Review by HYD
"Click and boom."
Whenever I'm bored or just need to kill some time before waiting for something to happen, I'd always be spending my time with Minesweeper. This game needs no introduction. Being included in the Microsoft Windows package for as long as I can remember, it is no stranger to anyone who has ever used the computer before. Despite of that, the amount of people who really understand the concept and meaning behind this game is surprisingly low. Then again, it's not that much of a surprise considering that you're offered close to no assistance at all. You might resort to the Help files, which explains the basics of the numbers and how the game works, but without a doubt you will still find yourself tripping over mines as if it's second nature to you.
Click on the program and the game immediately loads with a boring grey grid and a yellow smiley sitting sadistically in the middle of the interface. With your mouse and also your fingers conveniently placed over the F2 (New Game), you click the boxes. No matter how good you are, it will come a time where you immediately set a mine off on yourself during your first click, which will lead to instant frustration and it is a major turn-off for casual Minesweeper players.
The game is simple on the surface, but Minesweeper players who have played long enough will realise that there is always a time where you have to guess. And even if you're blessed with luck, it is still not an easy task to fully grasp the concept behind Minesweeper. Click a safe grey box and out appears a number 2 that indicates that there are 2 mines surrounding the box that you have just clicked. The game is deceptively simple, but what lies beneath the hidden boxes is a mystery only you can unfold with the techniques that you have to progressively improve game after game. It is a tough and never-ending process, but people still relentlessly push forward, because Minesweeper is surprisingly addictive.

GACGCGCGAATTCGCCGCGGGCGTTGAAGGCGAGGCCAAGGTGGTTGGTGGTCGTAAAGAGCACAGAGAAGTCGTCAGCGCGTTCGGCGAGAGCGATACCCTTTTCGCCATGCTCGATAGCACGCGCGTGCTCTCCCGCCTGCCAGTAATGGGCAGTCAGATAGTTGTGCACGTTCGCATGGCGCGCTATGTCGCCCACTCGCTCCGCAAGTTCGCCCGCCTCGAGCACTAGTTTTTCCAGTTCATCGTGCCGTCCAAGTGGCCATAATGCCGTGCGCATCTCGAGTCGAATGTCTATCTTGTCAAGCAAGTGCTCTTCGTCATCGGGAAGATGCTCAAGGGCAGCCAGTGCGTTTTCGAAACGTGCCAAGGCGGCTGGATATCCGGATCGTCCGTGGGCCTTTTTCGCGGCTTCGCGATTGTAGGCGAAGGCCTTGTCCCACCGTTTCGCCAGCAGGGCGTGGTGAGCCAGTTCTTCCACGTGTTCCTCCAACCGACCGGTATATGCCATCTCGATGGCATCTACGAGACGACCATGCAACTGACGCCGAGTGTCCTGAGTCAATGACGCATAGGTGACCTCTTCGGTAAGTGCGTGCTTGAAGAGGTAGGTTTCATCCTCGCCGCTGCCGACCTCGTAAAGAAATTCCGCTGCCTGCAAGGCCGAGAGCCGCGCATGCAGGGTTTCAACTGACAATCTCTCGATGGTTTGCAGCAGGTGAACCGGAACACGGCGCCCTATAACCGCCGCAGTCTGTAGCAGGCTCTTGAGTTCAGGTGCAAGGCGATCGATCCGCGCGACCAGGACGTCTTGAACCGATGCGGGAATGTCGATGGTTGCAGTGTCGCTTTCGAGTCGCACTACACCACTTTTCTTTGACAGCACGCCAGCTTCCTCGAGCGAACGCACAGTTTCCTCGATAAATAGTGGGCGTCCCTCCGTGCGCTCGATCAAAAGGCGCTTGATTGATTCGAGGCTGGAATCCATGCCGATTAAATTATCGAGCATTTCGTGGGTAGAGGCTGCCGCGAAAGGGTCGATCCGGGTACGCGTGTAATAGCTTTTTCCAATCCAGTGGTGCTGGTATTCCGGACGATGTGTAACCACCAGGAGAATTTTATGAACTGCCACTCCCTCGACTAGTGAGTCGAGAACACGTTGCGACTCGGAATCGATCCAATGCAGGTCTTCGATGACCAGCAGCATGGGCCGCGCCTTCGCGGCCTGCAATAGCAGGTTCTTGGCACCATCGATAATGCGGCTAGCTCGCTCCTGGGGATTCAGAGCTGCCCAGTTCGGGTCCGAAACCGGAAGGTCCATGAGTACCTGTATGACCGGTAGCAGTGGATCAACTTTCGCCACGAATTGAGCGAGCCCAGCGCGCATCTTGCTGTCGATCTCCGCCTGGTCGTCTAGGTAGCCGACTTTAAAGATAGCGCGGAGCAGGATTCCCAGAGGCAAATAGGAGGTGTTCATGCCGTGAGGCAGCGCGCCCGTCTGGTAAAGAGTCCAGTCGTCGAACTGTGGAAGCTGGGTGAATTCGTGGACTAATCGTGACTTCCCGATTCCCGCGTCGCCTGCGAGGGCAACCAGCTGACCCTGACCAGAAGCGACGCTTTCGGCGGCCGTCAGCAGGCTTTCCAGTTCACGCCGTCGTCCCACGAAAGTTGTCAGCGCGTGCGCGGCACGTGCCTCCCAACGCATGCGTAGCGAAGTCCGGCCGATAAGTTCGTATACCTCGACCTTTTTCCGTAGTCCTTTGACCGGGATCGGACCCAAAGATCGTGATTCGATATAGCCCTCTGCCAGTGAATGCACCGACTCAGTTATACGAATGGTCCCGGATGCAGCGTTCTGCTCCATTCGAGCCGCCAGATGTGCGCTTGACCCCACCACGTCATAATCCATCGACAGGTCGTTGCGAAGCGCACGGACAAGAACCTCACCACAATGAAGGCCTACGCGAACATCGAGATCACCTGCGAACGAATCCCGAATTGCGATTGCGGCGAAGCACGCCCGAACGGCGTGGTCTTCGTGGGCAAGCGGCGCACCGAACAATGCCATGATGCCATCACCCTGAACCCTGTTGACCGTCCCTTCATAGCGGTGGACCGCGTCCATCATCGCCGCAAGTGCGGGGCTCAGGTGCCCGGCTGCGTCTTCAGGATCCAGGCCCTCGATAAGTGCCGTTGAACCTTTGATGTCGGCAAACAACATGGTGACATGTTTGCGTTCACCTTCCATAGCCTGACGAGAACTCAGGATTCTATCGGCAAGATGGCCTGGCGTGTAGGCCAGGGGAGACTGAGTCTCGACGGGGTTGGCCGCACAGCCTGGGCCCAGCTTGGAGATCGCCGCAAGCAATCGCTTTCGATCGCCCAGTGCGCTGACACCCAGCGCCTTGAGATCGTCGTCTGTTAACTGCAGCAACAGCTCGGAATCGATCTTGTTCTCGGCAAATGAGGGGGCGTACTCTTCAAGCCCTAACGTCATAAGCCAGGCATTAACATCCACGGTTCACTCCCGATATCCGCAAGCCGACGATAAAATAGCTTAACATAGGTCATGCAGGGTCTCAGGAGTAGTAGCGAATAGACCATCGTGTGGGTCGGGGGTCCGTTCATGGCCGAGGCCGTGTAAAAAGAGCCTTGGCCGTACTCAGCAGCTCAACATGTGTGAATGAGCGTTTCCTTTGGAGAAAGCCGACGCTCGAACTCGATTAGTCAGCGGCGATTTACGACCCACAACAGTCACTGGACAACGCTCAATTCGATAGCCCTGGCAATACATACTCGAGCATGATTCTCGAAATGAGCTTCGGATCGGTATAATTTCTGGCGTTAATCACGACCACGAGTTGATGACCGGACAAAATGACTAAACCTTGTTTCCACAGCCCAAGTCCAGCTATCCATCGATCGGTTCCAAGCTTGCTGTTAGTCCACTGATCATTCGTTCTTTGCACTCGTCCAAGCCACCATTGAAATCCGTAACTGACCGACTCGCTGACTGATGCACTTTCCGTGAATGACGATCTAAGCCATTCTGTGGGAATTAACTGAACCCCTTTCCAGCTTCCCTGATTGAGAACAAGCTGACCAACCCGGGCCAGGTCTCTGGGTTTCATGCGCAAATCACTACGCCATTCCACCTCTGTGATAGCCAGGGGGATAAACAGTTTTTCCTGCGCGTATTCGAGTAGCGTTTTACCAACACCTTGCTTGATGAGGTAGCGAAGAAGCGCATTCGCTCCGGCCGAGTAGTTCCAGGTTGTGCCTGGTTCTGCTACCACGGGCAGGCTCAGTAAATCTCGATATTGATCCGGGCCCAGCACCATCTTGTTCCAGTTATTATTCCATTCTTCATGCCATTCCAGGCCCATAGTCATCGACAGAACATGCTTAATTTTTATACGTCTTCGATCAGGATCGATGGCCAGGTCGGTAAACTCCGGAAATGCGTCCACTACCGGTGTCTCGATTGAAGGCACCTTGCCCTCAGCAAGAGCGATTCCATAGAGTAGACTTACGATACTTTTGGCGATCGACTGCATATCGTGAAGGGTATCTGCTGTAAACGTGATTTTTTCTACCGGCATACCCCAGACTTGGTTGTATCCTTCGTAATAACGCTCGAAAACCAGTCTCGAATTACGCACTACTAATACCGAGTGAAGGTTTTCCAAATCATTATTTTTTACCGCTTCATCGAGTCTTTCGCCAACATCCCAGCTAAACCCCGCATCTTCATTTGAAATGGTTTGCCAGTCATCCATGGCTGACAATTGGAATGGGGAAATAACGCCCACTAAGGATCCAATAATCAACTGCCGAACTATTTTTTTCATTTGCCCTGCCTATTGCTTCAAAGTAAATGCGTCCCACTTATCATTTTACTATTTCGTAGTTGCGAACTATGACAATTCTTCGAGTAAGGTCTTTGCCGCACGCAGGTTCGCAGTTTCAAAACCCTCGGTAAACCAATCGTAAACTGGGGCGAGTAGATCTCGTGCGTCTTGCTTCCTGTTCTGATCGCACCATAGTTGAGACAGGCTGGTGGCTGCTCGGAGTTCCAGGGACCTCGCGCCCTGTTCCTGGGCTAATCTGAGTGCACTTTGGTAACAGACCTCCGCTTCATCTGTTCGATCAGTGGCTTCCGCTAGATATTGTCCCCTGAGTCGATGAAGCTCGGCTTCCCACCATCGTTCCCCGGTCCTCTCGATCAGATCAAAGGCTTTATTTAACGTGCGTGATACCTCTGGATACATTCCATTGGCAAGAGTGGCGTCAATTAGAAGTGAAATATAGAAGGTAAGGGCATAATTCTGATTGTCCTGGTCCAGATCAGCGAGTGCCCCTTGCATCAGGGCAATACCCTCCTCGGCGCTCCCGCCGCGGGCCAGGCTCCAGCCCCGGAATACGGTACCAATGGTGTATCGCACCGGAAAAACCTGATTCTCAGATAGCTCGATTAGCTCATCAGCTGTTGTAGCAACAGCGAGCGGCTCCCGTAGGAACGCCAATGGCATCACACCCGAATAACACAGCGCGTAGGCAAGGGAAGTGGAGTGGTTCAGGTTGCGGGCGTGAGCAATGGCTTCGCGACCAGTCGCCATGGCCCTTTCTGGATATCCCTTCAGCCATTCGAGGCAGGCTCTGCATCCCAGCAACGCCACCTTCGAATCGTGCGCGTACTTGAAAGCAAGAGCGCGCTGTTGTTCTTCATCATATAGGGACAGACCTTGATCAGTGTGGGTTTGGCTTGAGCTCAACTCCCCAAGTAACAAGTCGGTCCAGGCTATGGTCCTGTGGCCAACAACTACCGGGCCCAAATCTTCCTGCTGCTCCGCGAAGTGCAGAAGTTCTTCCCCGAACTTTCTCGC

There are many patterns and skills to observe in this game that most casual players do not realise. For example, a 232 combination isolated next to a wall will always result in 3 mines lying side by side. Such patterns must be quickly intercepted and derived, so as to be able to flag the mines in the shortest time possible and move on. For players who are always keen on puzzle games, this will be one puzzle game with permutations and combinations that would probably prove to be a worthy challenge.
In Minesweeper, there exists 4 modes (Beginner, Intermediate, Expert, Custom) and it is widely considered as a milestone for casual players to advance from one phase to another. The difficulty level from one phase to the next is very prominently exhibited as one plays the game. In the Beginner phase, it is possible to complete the board thanks to an elementary and simple layout of the mines, along with a little luck. However as one moves on to the Intermediate phase, a great difference in the difficulty can be clearly experienced. From here onwards, a 16X6 board riddled with 40 mines lay within, and no amount of luck or predictable mines layout will save you from completing this board without tripping one of those little buggers off.
As mentioned earlier, Minesweeper is basically completed by clicking all the boxes that does not have mines while carefully evaluating those dangerous ones with the numbers that you have been presented with. Minesweeper works in such a way that it is possible and highly recommended that you flag a box (right-click) that suspiciously contains a mine, and then click both your mouse buttons to uncover all the boxes in that area assuming that the box you have flagged contains a mine. It is hard to explain in words, but this technique is absolutely vital for a record-breaking act. The ability to instantly flag suspicious mines by just observing the boxes, mass-open them with the double-mouse click technique, then repeat the process till the entire board is cleared is evidence of a truly skilled Minesweeper player.
While it's included as a default package under Games in almost all the Microsoft Windows packages that have existed so far, it is no surprise that the game has close to zero technical requirement. A simple gray grid, along with maybe at most 5-6 colours of red, black, green and the likes (even with the option to play in black-and-white), and simple sound files that you can even choose to disable, are all the things that Minesweeper is capable of producing. While neither graphically intensive nor boasting satisfying audio, it achieves its purposes well - that is to provide a simplistic, small, but yet dynamic game.
Minesweeper lies hidden in your Program Files, waiting for the day that you open it and take it on. Why not? A game that is simple to play, but difficult to master should prove to be one of the more worthy adversaries that is worth taking on. If you regard yourself as a gamer, might as start from the basics, and nothing packs the package of both skill and classics other than Minesweeper. Remember, it's always there.
Reviewer's Score: 8/10 | Originally Posted: 09/13/06
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